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# Solution Manaul Of Of Business Statistics in Practice, 3rd Canadian Edition By Bruce

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## Solution Manaul Of Of Business Statistics in Practice, 3rd Canadian Edition By Bruce

CHAPTER 11—

Correlation Coefficient and Simple Linear Regression Analysis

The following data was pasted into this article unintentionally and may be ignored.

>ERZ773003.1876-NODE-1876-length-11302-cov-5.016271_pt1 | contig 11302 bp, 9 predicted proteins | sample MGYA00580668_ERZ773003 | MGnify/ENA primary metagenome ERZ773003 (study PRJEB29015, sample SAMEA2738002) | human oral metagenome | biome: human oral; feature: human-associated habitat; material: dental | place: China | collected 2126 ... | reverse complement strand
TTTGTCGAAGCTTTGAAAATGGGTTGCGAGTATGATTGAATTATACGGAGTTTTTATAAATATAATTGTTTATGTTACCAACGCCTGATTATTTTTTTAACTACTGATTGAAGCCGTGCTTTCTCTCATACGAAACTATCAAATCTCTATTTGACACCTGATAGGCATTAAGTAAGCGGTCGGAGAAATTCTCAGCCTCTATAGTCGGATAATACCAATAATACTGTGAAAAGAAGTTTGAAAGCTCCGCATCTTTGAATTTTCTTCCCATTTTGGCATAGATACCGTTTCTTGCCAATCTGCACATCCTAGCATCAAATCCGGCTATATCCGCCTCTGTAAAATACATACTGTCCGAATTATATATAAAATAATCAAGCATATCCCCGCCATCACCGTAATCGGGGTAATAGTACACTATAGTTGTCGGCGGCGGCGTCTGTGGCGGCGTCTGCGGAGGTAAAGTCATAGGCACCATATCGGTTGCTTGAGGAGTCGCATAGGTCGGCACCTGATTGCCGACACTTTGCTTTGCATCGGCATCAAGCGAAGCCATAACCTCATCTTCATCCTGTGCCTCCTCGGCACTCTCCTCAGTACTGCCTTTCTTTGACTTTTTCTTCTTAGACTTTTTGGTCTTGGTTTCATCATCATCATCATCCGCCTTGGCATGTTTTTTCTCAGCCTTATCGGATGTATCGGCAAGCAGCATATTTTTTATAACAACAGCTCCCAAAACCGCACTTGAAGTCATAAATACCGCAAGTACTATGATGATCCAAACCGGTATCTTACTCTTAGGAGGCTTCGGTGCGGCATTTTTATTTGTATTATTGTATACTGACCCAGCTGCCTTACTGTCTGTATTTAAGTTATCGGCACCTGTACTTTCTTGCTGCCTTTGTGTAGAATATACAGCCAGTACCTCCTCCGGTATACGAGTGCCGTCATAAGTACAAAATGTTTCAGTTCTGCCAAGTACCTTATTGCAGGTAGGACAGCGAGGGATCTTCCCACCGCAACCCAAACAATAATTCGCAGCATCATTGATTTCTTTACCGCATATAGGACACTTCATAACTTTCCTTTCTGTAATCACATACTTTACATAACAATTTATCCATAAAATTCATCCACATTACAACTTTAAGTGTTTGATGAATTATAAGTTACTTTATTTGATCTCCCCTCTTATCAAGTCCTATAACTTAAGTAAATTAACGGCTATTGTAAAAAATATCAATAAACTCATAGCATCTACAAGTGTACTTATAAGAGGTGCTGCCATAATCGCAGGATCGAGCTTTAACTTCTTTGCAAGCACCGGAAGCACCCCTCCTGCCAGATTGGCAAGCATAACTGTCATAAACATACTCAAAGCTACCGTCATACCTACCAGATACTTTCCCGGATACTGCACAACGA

11.1 [LO 1] Covariance is the strength of the linear relationship between x and y. If there is no covariance between x and y, then the linear relationship between these two variables looks like a circle or a zero. 11.2 [LO 2] a. r = 0.02; no linear relationship; might look like a circle or square or curvilinear. b. r = -0.85; is a strong negative; might look like a negative slope. c. r = 0.73; is a strong positive; might look like a positive slope. 11.3 [LO 2] sxy = 10.2281 / 23 = .4447 r = .4447 / (.7053)(.6515) = .9678 very strong positive relationship 11.4 [LO 3] r = .97 very strong positive relationship between age and amount donated (older people donate more money) r2 = .94 approximately 94% of the variance between age and average amount donated overlap 11.5 [S 11.2]  is the actual population (unknown) value of the correlation between two variables. 11.6 [S 11.2] Calculate t = and obtain its associated p-value. If p-value <  then you reject H0 and conclude that there is a strong linear relationship between the two variables. 11.7 [S 11.2] t = .23(14.07)/.97 = 3.34, tcritical at alpha = .001 is 3.09, therefore x and y are strongly related. 11.8 [S 11.2] t = .23(2.83)/.97 = 0.67, the linear relationship is no longer significant with only 10 people. 11.9 [LO 4] When there appears to be a linear relationship between y and x 11.10 [LO 4] the observed value of the dependent variable the mean value of the y when the value of the independent variable is x  = error term 11.11 [LO 4] : the change in the mean value of the dependent variable that is associated with a one-unit increase in the value of the independent variable. : the mean value of the dependent variable when the value of the independent variable is zero. 11.12 [LO 4] When data is observed in time sequence, the data is called time series data. Cross-sectional data is observed at a single point in time. 11.13 [LO 4] The straight line appearance on this data plot suggests that the simple linear regression model with a positive slope might be appropriate. 11.14 [LO 4] a. It is the mean of the service times required when the number of copiers is 4. b. It is the mean of the service times required when the number of copiers is 6. c. The slope parameter equals the change in the mean service time that is associated with each additional copier serviced. d. The intercept is the mean service time when there are no copiers. It fails to make practical sense because it requires service time when no copiers exist. e. All factors other than the number of copiers serviced. 11.15 [LO 4] The plot looks reasonably linear. 11.16 [LO 4] a. Mean demand when price difference is .10. b. Mean demand when price difference is –.05. c. Change in mean demand per dollar increase in price difference d. Mean demand when price difference = 0; yes e. Factors other than price difference; answers will vary. 11.17 [LO 4] a. b. Yes, the plot looks linear, positive slope 11.18 [LO 4] a. Mean labour cost when batch size = 60 b. Mean labour cost when batch size = 30 c. Change in mean labour cost per unit increase in batch size d. Mean labour cost when batch size = 0; No e. Factors will include buyer preferences, reputation of the manufacturer, etc. 11.19 [LO 4] a. b. Yes, the relationship looks to be linear with a positive slope. 11.20 [LO 4] a. Mean sales when 20 coupons are issued b. Mean sales when 18 coupons are issued c. Change in mean sales per one unit (coupon) issued d. Mean sales when no coupons have been issued. Yes e. Factors other than the number of coupons issued; answers will vary. 11.21 [LO 5] (1) Mean of error terms = 0 (2) Constant variance (3) Normality (4) Independence 11.22 [LO 6] Mean square error is the point estimate of the error variance. Standard error is the point estimate of the standard deviation of the error. 11.23 [LO 6] The quality or “goodness” of the fit of the least squares line to the observed data. 11.24 [LO 6] The “best” line that can be fitted to the observed data. The slope and the intercept of the least squares line. 11.25 [LO 6] Evaluate for the given value of x. 11.26 [LO 6] Because we do not know how y and x are related outside the experimental region. 11.27 [LO 6] 11.28 [LO 6] 11.29 [LO 6] 11.30 [LO 6] 11.31 [LO 6] 11.32 [LO 6] a. number of errors decreases with age but the relationship is not very strong. b. s2 = 79.7857/25 = 3.1914 s = 1.7864 c. bo = 16.417 b1 = -.489 11.33 [LO 6] a. b0 = 11.4641 b1 = 24.6022 b0 – 0 copiers, 11.46 minutes of service. b1 – each additional copier adds 24.6022 minutes of service on average. No. The interpretation of b0 does not make practical sense since it indicates that 11.46 minutes of service would be required for a customer with no copiers. b. = 11.4641 + 24.6022(4) = 109.873, or 109.9 minutes 11.34 [LO 6] a. = 7.814 + 2.665 (.10) = 8.0805 b. 11.35 [LO 6] a. xi yi xi yi 5 71 25 355 62 663 3844 41106 35 381 1225 13335 12 138 144 1656 83 861 6889 71463 14 145 196 2030 46 493 2116 22678 52 548 2704 28496 23 251 529 5773 100 1024 10000 102400 41 435 1681 17835 75 772 5625 57900 b. is the estimated increase in mean labor cost (10.1463) for every 1 unit increase in the batch size. b0 is the estimated mean labor cost (18.4875) when batch size = 0; no. c. d. = 18.4880 + 10.1463(60) = 627.266 11.36 [LO 6] a. Results of regression in Excel are: SUMMARY OUTPUT Regression Statistics Multiple R 0.938804 R Square 0.881352 Adjusted R Square 0.866521 Standard Error 10.54132 Observations 10 ANOVA df SS MS F Significance F Regression 1 6603.44464 6603.445 59.42656 5.7E-05 Residual 8 888.955357 111.1194 Total 9 7492.4 Coefficients Standard Error t Stat P-value Lower 95% Upper 95% Lower 95.0% Upper 95.0% Intercept 47.80357 14.3500413 3.33125 0.010365 14.7123 80.89485 14.7123 80.89485 Coupons Issued 5.723214 0.74242009 7.708862 5.7E-05 4.011189 7.435239 4.011189 7.435239 b. is the estimated increase in mean sales for every coupon issued. b0 is the estimated mean sales price when number of coupons = 0. c. d. = 47.80 + 5.72 (20) = 162.20 That is, \$162.20 11.37 [S 11.6] a. Strong ( = .05) evidence that the regression relationship is significant. b. Very strong ( = .01) evidence that the regression relationship is significant. 11.38 [S 11.6] Explanations will vary. 11.39 [S 11.6] a. b0 = 11.4641 b1 = 24.6022 b. SSE = 191.7017 c. = .8045 t = 30.580 t = b1/ = 24.602 /.8045 = 30.580 d. t = 30.580; df = 9; t.025 = 2.262; Reject , strong evidence of a significant relationship between x and y. e. t = 30.580; t.005 = 3.250; Reject , very strong evidence of a significant relationship between x and y. f. p value = .000; Reject at all , extremely strong evidence of a significant relationship between x and y. g. [24.6022 2.262(.8045)] = [22.782, 26.422] h. = 3.4390 t = 3.334 t = b0 / = 11.464 / 3.439 = 3.334 i. p value = .0087; Reject at all  except .001 11.40 [S 11.6] a. b. SSE = 2.80 c. t = / = 2.665 /.2585 = 10.31 d. t = 10.31, df = 28; t.025 = 2.05; Reject , strong evidence of a significant relationship between x and y. e. t = 10.31, t.005 = 2.76; Reject , very strong evidence of a significant relationship between x and y. f. p-value = less than .001; reject at each value of  g. [2.665 ± 2.048(.2585)] = [2.136, 3.194] h. t = / = 7.814 / 0.0799 = 97.82 i. p-value less than .001; reject at each value of . 11.41 [S 11.6] a. b. SSE = 746.7624 c. t = / = 10.1463 /.0866 = 117.1344 d. t = 117.13, df = 10; t.025 = 2.23; Reject , strong evidence of a significant relationship between x and y. e. t = 117.13, t.005 = 3.17; Reject , very strong evidence of a significant relationship between x and y. f. p-value = .000; reject at each value of  g. [10.1463 ± 2.228(.0866)] = [9.953, 10.339] h. t = / = 18.488 / 4.677 = 3.95 i. p-value = .003; fail to reject at  = .001. Reject at all other values of  11.42 [S 11.6] a. = 47.80 = 5.72 b. SSE = 888.96 c. = .74 t = 7.71 t = / = 5.72 /.74 = 7.7 d. t = 7.71, df = 8; t.025 = 2.31; Reject , strong evidence of a significant relationship between x and y. e. t = 7.71, t.005 = 3.36; Reject , very strong evidence of a significant relationship between x and y. f. p value = .000 Reject at all  g. [4.01, 7.44] h. = 14.4 t = 3.33 t = / = 47.80 / 14.4 = 3.33 i. p value = .010 Reject at all  except .01 and .001 11.43 [S 11.6] 95% C.I. for β1 = -.87 to -.11 11.44 [S 11.7] The distance between xo and , the average of the previously observed values of x. 11.45 [S 11.7] A confidence interval is for the mean value of y. A prediction interval is for an individual value of y. 11.46 [S 11.7] The smaller the distance value, the shorter the lengths of the intervals. 11.47 [S 11.7] a. 109.873, [106.721, 113.025] b. 109.873, [98.967, 120.779] c. We have x = 4, distance value So confidence interval is: this compares (within rounding) to the computer generated output. For the prediction interval with the same quantities we get = [98.971, 120.775] which also compares within rounding. d. 113 minutes 11.48 [S 11.7] a. 8.0806; [7.948, 8.213] b. 8.0806; [7.419, 8.743] c. dv = (.0648/.316561)2 = .0419 d. 99% C.I.: [8.0806 ± 2.763(.065)] = [7.9016, 8.2596] 99% P.I.: [ ] = [ ] e. (1) 8.4804; [8.360, 8.600] (2) 8.4804; [7.821, 9.140] (3) 99% C.I.: [8.4804 ± 2.763(.059)] = [8.3857, 8.5251] 99% P.I.: [ ] = [ ] 11.49 [S 11.7] a. 627.26, [621.05, 633.47] b. 627.26, [607.03, 647.49] c. 99% C.I.: [627.26 ± 3.169(2.79)] = [(618.42, 636.10)] 99% P.I.: [ ] = [ ] 11.50 [S 11.7] a. 162.27, [154.31, 170.22] b. 162.27, [136.69, 187.84] 11.51 [S 11.7] From Megastat Predicted values for: Sales confidence interval 95% Confidence Intervals 95% Prediction Intervals Advertising Predicted lower upper lower upper Leverage 11 114.945 110.604 119.287 102.024 127.867 0.127 95% C.I.: [110.604, 119.287] 11.52 [S 11.8] Total variation: measures the total amount of variation exhibited by the observed values of y. Unexplained variation: measures the amount of variation in the values of y that is not explained by the model (predictor variable). Explained variation: measures the amount of variation in the values of y that is explained by the predictor variable. 11.53 [S 11.8] Proportion of the total variation in the n observed values of y that is explained by the simple linear regression model. 11.54 [S 11.8] Explained variation = total variation – SSE = 20,110.5455 – 191.7017 = 19918.8438 r2 = 19918.8438 / 20110.5455 = 0.990 r = +sqrt(0.990) = 0.995 99% of the variation in service time can be explained by variation in number of copiers repaired. 11.55 [S 11.8] Explained variation = 13.459 – 2.806 = 10.653 r2 = 10.653 / 13.459 = 0.792 r = +sqrt(0.792) = 0.890 79.2% of the variation in demand can be explained by variation in price differential. 11.56 [S 11.8] Explained variation = 1,025,339.6667 – 746.7624 = 1,024,592.904 r2 = 1024592.904 / 1025339.6667 = 0.999 r = +sqrt(0.999) = 0.9995 99.9% of the variation in direct labor can be explained by variation in batch size. 11.57 [S 11.8] Explained variation = 7492.4 – 888.96 = 6603.4 r2 = 6603.4 / 7492.4 = 0.88 r = +sqrt(0.88) = 0.939 88% of the variation in sales can be explained by variation in coupons issued. 11.58 [LO 7] . 11.59 [LO 7] a two-tailed t–test on 11.60 [LO 7] a. F = 19918.844 / (191.7017 / 9) = 935.149 b. F.05 = 5.12 df1 = 1, df2 = 9 Since 935.149 > 5.12, reject H0 with strong evidence of a significant relationship between x and y. c. F.01 = 10.56 df1 = 1, df2 = 9 Since 935.149 > 10.56, reject H0 with very strong evidence of a significant relationship between x and y. d. p value =less than .001; Reject H0 at all levels of , extremely strong evidence of a significant relationship between x and y. e. t2 = (30.58)2 = 935.14 (approximately equals F = 935.149) (t.025)2 = (2.262)2 = 5.12 = F.05 11.61 [LO 7] a. F = 10.65268 / (2.805902 / 28) = 106.303 b. F.05 = 4.20, reject (df1 = 1, df2 = 28). Strong evidence of a significant relationship between x and y. c. F.01 =7.64, reject (df1 = 1, df2 = 28). Very strong evidence of a significant relationship between x and y. d. p-value = less than .001, Reject at all levels of . Extremely strong evidence of a significant relationship between x and y. e. t2 = (within rounding error) (t.025)2 = 4.19 = F.05 11.62 [LO 7] a. F = 1,024,592.9043/ (746.7624 / 10) = 13,720.47. b. F.05 =4.96, reject (df1 = 1, df2 = 10). Strong evidence of a significant relationship between x and y. c. F.01 =10.04, reject (df1 = 1, df2 = 10). Very strong evidence of a significant relationship between x and y. d. p-value = .000; reject at all levels of . extremely strong evidence of a significant relationship between x and y. e. t2 = (within rounding error); F at .05 = 4.96 = (2.28)2 = (t)2 at .025 11.63 [LO 7] a. F = 6603.445/(888.9553571 / 8) = 59.4266 b. F.05 = 5.32, df1 = 1, df2 = 8 Since 59.43 > 5.32, reject H0 at .05, strong evidence of a significant relationship between x and y. c. F.01 = 11.26 df1 = 1, df2 = 8 Since 59.43 > 11.3, reject H0 at .01, very strong evidence of a significant relationship between x and y. d. p value =.000; Reject H0 at all levels of , extremely strong evidence of a significant relationship between x and y. e. t2 = (7.71)2 = 59.44 (approximately equals F = 59.43) (t.025)2 = (2.306)2 = 5.32 = F.05 11.64 [S 11.10] They should be plotted against the independent variable and against . Funneling or curved patterns indicate violations of the regression assumptions. 11.65 [S 11.10] Create a histogram, stem-and-leaf, and normal plot. 11.66 [S 11.10] Transforming the dependent variable. 11.67 [S 11.10] Possible violations of the normality and constant variance assumptions. 11.68 [S 11.10] No. 11.69 [S 11.10] a. b. No c. Data: Data z p E = np (obs-exp)sqr/exp lower upper frequency -8 < -6 1 -1.36 0.0869 0.9559 0.002034533 -6 < -4 1 -0.91 0.0945 1.0395 0.001500962 -4 < -2 2 -0.45 0.1450 1.595 0.102836991 -2 < -0 2 0.1736 1.9096 0.004279514 0 < 2 1 0.46 0.1772 1.9492 0.462230987 2 < 4 2 0.92 0.1440 1.584 0.109252525 4 < 6 1 1.38 0.0950 1.045 0.001937799 6 < 8 1 1.83 0.0502 0.5522 0.363138066 Chi-square obtained is 1.0472. Degrees of freedom = k-1-2 = 8-1-2 = 5. Chi-square critical for alpha = .05 is 11.0705. Chi-square obtained is less than the chi-square critical, suggesting that the residual values are normally distributed (cannot reject the hypothesis that the scores are normally distributed). 11.70 [S 11.10] The residual plot has somewhat of a cyclical appearance. Since d =.473 is less than dL, 05 = 1.27, we conclude there is positive autocorrelation and since 4 – .473 = 3.527 and this is greater than dU,.05 = 1.45 we conclude that there is no negative autocorrelation. 11.71 [S 11.10] a. ln yt = 2.07012 + 0.25688t ln y16 = 2.07012 + 0.25688(16) = 6.1802 b. e6.1802 = 483.09 e5.9945 = 401.22 e6.3659 = 581.67 c. d = 1.87643 dL,0.05 = 1.08. Since d >1.10 we fail to reject. d. Growth rate = e0.25688 = 1.293 This means the growth rate is expected to be 29.3% per year. 11.72 [S 11.10] The constant variance assumption seems to be violated. Might also have a slight curve, which may mean a violation of the assumption of correct functional form. 11.73 [S 11.10] a. Yes b. Allow 200 minutes. 11.74 [LO 7] a. Yes; see the plot in part c. b. c. d. p–value = .000, reject , significant e. MegaStat output: Regression Analysis r² 0.990 n 6 r -0.995 k 1 Std. Error 1.191 Dep. Var. y ANOVA table Source SS df MS F p-value Regression 537.6571 1 537.6571 378.89 4.11E-05 Residual 5.6762 4 1.4190 Total 543.3333 5 Regression output confidence interval variables coefficients std. error t (df=4) p-value 95% lower 95% upper Intercept 306.6190 3.5926 85.348 1.13E-07 296.6445 316.5936 x -27.7143 1.4238 -19.465 4.11E-05 -31.6674 -23.7612 Predicted values for: y 95% Confidence Intervals 95% Prediction Intervals x Predicted lower upper lower upper Leverage 2.10 248.419 246.340 250.498 244.512 252.326 0.395 2.75 230.405 228.731 232.078 226.698 234.111 0.256 3.10 220.705 217.975 223.434 216.417 224.993 0.681 11.75 [LO 1,2] a. b1 = -6.44 b. p<.000 c. r = .99, eta2 = .9836, 98.36% of the variance in accidents overlaps with bridge width. 11.76 [LO 1, 2, 3] a. r = .69 b. F(1,23) = 21.41, p<.001 c. r2 = .4821, so 48.21% d. Greater satisfaction with greater perceived control. e. Appears fairly normal f. Chi-square obtained is 4.2061. df = k-1-2 = 4. Chi-square critical at .05 = 11.07. Chi-square obtained is less than the critical value therefore we do not reject the assumption of normality. Following the histogram intervals: p Ep f (obs-E)sqr/E 0.0577 1.4425 3 1.6817 0.0887 2.2175 1 0.6685 00.1529 3.8225 3 0.1770 0.1985 4.9625 4 0.1867 0.2002 5.005 5 0.000005 0.1546 3.865 4 0.004715 0.8531 2.2325 4 1.3994 0.058 1.455 1 0.142285 Sum = 4.2601 11.77 [LO 1, 5] a. r = .86, strong relationship between debt and population b. R = .86, same value c. Smallest = Nigeria, largest = Pakistan 11.78 [S 11.7] For aggressive stocks a 95% confidence interval for is where is based on 7 degrees of freedom. We are 95% confident that the effect of a one-month increase in the return length time for an aggressive stock is to increase the mean value of the average estimate of between .00749 and .02512. For defensive stocks a 95% confidence interval for is [–0.00462 ± 2.365(.00084164)] = [–.00661, –.00263]. We are 95% confident that the effect of a one-month increase in the return length time for a defensive stock is to decrease the mean value of the average estimate of between .00661 and .00263. For neutral stocks a 95% confidence interval for is [.0087255 ± 2.365(.001538)] = [.005088, .01236]. We are 95% confident that the effect of a one-month increase in the return length time for a neutral stock is to increase the mean value of the average estimate of between .00509 and .01236. Internet Exercise 11.79 [LO 1, 2, 6] Results will vary depending on the year the data is accessed.